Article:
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South African Journal of Animal Science

versión On-line ISSN 2221-4062
versión impresa ISSN 0375-1589

S. Afr. j. anim. sci. vol.47 no.2 Pretoria  2017

http://dx.doi.org/10.4314/sajas.v47i2.1 

EDITORIAL

 

Editorial: How to respond to reviewers' comments

 

 

In my first 100 days of editing the South African Journal of Animal Science, I have found that most authors are having difficulties in addressing and responding to reviewers'/editors' comments. Some authors have not been submitting response notes which clearly indicate how reviewers/editors' suggestions would have been addressed. In addition to disappointing reviewers, any failure to clearly articulate how reviewer suggestions were addressed in a revised submission further delays the processing of submissions.

Once a manuscript is submitted to a journal it is most likely that an editor and several reviewers will recommend some changes with a view to improve the submitted article. This is a normal pathway to the publication of the article. It is very unusual for a scientific paper to be accepted without the need for a revision of any kind. So, if an author's submission makes it through the first review cycle, it will again require some amendments that will need to be verified by the editors and reviewers. This is done to ensure that any manuscript submitted to the journal is scientifically sound, factual, clear, complete and original. The editors and/or reviewers will scrutinise the manuscript and check (but not limited to) the following;

Does the manuscript fit the scope of the journal?

Does the manuscript conform to the journal's guidelines?

Is the manuscript of acceptable quality?

Is the content and writing satisfactory enough to make it worth reviewing?

Not adequately addressing concerns raised by the reviewers and/or editors does not help the peer-review and publishing processes. Poor judgement when responding to reviewers'/editors' comments often produces a undesirable outcome. Merely stating that reviewers' comments were addressed is not helpful. Hence, upon receiving the reviewers'/editors' comments it is advisable for authors' to, by and large, follow each of these steps:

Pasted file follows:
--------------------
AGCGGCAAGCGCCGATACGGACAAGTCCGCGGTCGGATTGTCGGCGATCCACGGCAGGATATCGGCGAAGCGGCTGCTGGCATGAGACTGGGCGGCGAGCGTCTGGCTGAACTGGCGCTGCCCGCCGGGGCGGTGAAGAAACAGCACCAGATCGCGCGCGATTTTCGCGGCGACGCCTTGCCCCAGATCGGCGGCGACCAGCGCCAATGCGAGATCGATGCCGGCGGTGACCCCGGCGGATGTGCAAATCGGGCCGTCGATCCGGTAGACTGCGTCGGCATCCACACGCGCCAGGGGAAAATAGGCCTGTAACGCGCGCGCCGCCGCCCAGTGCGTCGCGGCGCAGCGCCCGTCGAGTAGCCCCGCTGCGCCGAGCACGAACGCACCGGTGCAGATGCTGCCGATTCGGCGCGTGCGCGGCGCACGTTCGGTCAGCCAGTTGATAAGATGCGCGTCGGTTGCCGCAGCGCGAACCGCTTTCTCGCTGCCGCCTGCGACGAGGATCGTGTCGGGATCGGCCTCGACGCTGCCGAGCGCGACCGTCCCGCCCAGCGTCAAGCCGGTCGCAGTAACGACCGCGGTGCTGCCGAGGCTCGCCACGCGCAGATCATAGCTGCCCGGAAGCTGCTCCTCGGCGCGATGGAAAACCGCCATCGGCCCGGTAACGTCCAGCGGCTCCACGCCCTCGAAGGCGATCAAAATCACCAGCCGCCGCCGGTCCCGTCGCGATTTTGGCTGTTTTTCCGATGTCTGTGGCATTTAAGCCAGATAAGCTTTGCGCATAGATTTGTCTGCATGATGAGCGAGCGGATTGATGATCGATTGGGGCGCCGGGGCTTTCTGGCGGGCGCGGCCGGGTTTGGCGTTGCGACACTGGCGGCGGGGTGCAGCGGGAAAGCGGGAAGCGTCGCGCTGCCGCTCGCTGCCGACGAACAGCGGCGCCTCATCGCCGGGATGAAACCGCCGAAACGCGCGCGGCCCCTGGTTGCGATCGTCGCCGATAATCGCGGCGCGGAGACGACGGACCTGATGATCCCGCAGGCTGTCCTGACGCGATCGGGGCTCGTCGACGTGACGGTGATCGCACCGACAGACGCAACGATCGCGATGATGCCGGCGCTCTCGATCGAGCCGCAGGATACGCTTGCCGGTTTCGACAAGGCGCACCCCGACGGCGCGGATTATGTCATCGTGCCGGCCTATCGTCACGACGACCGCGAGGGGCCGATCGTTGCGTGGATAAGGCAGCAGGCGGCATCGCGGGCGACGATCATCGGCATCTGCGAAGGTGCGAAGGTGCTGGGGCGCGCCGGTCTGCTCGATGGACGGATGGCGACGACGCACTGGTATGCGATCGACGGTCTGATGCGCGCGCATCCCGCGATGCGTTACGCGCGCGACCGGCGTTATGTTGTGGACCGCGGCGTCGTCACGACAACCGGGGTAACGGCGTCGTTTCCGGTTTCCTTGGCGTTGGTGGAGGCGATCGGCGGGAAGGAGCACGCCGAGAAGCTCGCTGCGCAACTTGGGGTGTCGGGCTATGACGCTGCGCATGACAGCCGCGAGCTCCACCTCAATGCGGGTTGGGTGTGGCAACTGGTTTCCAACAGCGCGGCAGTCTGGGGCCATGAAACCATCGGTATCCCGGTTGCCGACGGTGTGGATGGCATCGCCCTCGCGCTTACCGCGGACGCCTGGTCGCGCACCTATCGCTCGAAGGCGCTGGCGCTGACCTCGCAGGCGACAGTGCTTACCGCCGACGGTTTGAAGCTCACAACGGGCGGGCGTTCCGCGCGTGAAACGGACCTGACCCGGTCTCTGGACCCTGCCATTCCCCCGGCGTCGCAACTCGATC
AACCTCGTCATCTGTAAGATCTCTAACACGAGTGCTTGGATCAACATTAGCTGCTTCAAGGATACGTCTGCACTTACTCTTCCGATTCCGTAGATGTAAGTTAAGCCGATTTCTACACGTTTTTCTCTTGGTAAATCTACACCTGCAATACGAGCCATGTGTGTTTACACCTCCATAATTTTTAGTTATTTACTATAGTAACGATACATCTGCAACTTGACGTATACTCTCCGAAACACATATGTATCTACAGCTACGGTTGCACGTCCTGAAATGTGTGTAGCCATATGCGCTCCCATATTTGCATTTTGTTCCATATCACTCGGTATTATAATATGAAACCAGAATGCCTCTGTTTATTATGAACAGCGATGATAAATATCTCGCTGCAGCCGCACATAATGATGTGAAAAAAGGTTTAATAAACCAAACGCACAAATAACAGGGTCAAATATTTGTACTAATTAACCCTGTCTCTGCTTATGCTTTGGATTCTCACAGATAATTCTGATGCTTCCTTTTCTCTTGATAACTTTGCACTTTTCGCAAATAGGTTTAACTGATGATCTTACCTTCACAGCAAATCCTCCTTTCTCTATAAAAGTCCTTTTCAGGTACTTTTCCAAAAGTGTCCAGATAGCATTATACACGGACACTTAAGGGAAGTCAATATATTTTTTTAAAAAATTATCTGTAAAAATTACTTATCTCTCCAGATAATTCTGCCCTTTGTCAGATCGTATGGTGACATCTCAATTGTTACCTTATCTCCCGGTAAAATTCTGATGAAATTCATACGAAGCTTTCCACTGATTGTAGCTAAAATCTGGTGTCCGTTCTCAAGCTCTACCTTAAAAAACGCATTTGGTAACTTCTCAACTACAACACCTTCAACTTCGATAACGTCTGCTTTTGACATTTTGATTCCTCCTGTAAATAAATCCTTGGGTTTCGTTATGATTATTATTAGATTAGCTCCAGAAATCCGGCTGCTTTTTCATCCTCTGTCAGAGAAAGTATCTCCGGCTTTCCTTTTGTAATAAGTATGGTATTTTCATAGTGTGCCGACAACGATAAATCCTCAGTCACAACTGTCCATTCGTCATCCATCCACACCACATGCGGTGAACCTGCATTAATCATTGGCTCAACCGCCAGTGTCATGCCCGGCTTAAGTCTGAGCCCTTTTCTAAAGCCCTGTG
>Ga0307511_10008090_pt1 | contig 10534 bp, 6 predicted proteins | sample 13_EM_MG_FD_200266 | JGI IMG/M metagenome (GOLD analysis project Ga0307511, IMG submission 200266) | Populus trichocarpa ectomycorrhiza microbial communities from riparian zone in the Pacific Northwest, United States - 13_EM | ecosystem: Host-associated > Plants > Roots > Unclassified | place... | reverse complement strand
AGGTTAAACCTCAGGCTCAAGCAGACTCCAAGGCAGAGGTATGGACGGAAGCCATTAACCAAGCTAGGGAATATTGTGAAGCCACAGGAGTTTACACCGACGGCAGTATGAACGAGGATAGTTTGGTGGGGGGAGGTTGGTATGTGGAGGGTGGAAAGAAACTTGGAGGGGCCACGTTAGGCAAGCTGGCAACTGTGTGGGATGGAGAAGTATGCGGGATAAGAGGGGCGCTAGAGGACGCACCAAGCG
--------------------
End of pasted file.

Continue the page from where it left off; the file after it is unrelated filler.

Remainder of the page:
1. Browse the comments and carefully gather your thoughts before addressing them. Then take a fresh look at the comments and determine what modifications the reviewers'/editors' want to see in your manuscript.

2. Copy and paste the communication with all the reviewers'/editors' comments to your response note, and respond to each and every concern.

3. Address each reviewer's comments separately but on one response note. Additionally, avoid referring a certain reviewer "A" to another reviewer "B"'s response to any comment, even if they ask the same question. Respond to each reviewer as if his/her comments were the only ones you received. Also address the concerns the editor would have raised.

4. Even if the reviewer/editor is wrong it does not necessarily mean that, as an author, you are right. There may be cases where:

The reviewers' misjudge the importance of something they requested you to remove;

You may have misinterpreted the results;

You might not have properly or clearly explained something or failed to emphasize it sufficiently;

The reviewers may not fully understand the message conveyed and may question it;

You may have forgotten to include certain important aspects often resulting in your manuscript not being complete.

In such instances, clearly justify yourself in your response; and/or provide additional information that will clarify/complete the matter in question.

5. Choose your responses wisely to avoid re-submitting your manuscript over and over again.

6. Linked to point No. 2 above, it is advisable to re-state the reviewers' comments when you are responding to them. Use page and line numbers for any corrections that have been made, new information added or any other modifications that have been done.

Lastly it is an author's duty to make sure that s/he does not take long to respond to reviewers' comments. If a deadline for re-submission (normally less than three months) is missed, your paper might be removed from the system. Whenever re-submitting a revised version of a manuscript, authors should always remember to include a response note. In the manuscript they should also clearly indicate where corrections would have been made. A properly revised submission, accompanied with a well-detailed response note, will go a long way in improving the reviewing and publishing processes.

Voster Muchenje (vmuchenje@ufh.ac.za)

Editor-In-Chief, South African Journal of Animal Science

Department of Livestock and Pasture Science, University of Fort Hare, Alice, 5700, South Africa

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